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Token Finds at Pre-Pottery Neolithic ’Ain Ghazal, Jordan: A Formal and Technological Analysis

A collection of 137 clay and stone tokens from the Neolithic site of ’Ain Ghazal in Jordan was studied in terms of formal and technological characteristics. The great majority of tokens are clay spheres and cones, but the assemblage also includes other shapes that are well known from Near Eastern token collections, as well as a small number of exceptional specimens. Differences in raw materials are also evident from casual observation, and these were studied further using a variety of techniques. A visual technological classification based on surface and fabric characteristics was supplemented by petrographic and XRD studies of smaller samples of artifacts and local clay and stone raw materials. Results show some correlations between shapes and technological processes and close technological similarities among tokens recovered as groups, suggesting single episode production, use and discard. Apparently soft chalk and harder limestones, both locally available raw materials, were shaped by carving or abrasion, while clays closely resembling samples collected at and around the site were minimally processed and exposed to low temperatures achievable in ordinary hearths.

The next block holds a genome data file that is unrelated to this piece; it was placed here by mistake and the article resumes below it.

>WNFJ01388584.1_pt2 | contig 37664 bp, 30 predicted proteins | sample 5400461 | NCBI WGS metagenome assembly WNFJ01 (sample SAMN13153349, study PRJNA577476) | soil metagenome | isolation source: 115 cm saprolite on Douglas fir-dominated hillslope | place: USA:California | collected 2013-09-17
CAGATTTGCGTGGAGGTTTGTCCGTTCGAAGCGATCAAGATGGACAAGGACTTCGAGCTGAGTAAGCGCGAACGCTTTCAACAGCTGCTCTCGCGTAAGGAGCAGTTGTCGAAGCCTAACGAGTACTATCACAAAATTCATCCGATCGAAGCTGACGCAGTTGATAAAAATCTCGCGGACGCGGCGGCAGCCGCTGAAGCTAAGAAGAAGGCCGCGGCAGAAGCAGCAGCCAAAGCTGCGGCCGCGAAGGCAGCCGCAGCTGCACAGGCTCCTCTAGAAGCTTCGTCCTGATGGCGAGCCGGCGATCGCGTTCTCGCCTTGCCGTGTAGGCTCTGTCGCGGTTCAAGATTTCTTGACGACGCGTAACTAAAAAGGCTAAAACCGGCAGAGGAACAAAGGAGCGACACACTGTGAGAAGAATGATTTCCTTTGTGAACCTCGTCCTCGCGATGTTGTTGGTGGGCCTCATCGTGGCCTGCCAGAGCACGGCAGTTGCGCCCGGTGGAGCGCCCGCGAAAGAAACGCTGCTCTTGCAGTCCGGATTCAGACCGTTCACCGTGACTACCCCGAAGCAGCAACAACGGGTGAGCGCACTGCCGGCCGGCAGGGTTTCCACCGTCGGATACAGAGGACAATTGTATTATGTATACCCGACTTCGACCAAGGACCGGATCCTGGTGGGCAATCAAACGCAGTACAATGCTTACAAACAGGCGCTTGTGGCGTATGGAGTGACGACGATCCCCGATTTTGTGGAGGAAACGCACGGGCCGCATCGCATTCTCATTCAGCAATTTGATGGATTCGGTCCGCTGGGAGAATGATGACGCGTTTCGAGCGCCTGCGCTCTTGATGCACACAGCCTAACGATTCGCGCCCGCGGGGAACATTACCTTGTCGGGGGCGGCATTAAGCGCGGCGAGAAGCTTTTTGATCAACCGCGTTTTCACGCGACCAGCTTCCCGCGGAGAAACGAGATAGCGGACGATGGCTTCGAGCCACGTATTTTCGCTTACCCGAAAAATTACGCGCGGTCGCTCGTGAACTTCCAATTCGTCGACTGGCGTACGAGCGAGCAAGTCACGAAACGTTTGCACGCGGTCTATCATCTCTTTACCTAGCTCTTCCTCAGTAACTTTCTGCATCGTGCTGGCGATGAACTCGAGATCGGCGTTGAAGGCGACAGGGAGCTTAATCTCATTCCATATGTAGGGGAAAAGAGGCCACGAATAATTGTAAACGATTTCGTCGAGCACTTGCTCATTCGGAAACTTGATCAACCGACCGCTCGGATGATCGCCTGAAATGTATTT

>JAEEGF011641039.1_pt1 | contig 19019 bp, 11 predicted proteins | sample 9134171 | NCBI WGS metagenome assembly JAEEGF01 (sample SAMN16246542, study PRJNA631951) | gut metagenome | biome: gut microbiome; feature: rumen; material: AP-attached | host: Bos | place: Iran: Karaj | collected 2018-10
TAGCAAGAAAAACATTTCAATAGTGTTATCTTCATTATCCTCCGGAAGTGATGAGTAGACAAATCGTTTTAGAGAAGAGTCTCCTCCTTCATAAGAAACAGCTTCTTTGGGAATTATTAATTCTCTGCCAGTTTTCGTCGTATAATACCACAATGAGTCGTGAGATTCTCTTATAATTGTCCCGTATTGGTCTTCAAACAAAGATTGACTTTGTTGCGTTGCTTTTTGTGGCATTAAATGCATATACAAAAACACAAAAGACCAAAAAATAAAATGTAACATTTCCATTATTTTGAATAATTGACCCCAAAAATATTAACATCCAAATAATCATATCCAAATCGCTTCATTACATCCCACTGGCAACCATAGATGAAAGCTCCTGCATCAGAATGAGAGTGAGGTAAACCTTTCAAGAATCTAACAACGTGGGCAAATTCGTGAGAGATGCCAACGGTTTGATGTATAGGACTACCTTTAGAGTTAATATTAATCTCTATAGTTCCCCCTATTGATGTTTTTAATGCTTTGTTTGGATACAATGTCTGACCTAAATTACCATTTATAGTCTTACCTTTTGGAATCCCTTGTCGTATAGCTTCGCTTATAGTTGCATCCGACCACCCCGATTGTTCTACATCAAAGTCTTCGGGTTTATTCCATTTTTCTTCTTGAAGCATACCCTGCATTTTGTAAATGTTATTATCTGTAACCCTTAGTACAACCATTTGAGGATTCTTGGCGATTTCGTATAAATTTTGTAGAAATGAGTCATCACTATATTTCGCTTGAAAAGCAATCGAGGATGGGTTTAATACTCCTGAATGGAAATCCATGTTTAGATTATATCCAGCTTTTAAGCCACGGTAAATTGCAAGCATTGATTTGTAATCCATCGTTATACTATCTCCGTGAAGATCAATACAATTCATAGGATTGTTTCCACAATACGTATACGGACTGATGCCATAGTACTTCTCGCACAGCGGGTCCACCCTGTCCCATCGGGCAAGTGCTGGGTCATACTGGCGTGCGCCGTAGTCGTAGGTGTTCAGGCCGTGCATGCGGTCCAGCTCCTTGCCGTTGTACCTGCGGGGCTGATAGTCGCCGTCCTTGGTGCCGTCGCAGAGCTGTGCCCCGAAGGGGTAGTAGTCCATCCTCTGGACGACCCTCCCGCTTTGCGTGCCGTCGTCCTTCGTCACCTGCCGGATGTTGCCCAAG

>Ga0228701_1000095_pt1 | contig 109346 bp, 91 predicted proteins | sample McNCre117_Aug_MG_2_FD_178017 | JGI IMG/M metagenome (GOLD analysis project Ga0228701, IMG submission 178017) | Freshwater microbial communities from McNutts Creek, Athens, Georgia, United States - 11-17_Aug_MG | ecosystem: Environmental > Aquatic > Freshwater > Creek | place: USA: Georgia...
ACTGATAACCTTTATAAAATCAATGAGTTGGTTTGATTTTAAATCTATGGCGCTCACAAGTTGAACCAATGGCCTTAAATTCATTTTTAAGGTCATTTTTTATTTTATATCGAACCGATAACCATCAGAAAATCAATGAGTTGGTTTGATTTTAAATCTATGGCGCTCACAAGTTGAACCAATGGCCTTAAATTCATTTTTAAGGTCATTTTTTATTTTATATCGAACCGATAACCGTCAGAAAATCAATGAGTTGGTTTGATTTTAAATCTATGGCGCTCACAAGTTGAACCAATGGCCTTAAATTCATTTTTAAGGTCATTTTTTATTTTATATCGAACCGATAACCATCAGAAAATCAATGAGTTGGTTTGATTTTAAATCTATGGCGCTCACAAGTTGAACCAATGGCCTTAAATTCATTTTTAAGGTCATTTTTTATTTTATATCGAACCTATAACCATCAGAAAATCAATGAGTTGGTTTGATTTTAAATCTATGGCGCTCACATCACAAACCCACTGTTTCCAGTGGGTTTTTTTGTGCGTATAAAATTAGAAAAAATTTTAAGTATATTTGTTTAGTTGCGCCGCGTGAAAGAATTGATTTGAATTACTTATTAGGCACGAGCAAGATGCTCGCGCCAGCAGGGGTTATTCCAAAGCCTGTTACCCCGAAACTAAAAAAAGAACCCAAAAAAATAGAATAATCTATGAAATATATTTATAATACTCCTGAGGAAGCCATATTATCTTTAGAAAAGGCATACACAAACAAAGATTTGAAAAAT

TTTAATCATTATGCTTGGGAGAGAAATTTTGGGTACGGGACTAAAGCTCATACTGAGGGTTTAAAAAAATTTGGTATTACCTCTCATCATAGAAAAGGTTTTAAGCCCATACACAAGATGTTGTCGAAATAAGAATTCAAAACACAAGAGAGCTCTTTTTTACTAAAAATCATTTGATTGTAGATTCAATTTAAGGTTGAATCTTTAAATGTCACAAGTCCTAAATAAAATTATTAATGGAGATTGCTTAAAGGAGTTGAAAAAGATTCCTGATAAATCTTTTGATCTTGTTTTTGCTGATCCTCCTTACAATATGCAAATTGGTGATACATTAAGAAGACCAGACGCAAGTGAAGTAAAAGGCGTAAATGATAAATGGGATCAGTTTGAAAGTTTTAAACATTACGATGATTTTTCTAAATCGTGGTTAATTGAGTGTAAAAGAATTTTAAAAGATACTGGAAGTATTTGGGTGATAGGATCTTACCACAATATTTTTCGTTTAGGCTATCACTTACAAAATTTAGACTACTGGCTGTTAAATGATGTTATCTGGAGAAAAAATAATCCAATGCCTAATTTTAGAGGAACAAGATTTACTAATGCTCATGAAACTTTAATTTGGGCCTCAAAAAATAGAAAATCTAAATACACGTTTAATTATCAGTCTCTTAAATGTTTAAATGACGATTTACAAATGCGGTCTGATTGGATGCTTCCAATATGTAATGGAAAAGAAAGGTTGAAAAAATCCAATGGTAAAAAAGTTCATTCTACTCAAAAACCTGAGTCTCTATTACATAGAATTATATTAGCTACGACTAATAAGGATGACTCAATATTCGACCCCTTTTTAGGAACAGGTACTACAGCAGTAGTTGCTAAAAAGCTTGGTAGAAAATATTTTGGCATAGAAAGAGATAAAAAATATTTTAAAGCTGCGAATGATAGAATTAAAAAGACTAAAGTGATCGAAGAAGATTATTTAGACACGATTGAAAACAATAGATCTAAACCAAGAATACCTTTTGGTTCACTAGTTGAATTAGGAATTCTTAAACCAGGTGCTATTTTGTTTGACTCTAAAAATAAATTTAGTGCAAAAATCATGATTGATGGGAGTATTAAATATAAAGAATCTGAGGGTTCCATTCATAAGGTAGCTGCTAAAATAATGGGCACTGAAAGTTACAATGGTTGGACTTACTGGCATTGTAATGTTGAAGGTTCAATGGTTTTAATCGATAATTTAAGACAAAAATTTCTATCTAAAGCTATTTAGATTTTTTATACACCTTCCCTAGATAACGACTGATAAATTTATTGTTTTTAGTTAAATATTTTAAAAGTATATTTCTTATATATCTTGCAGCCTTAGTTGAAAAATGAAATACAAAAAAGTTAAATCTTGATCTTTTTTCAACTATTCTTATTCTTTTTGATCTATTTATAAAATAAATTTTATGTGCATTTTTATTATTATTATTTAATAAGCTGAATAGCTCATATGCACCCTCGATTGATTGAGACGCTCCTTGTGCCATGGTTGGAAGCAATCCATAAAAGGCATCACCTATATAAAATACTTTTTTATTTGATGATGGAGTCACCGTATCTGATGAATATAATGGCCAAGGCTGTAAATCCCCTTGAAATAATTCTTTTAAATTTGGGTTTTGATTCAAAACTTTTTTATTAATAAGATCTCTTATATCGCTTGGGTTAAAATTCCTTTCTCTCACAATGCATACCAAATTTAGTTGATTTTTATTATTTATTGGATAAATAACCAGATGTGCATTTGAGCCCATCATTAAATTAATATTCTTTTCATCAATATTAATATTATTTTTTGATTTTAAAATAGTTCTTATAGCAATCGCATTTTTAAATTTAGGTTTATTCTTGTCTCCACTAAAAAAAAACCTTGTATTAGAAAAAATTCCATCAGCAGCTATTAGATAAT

Author(s):  Iceland, Harry
Format:  Article
Source:  ’Ain Ghazal Excavation Reports: Symbols at ’Ain Ghazal, Volume 1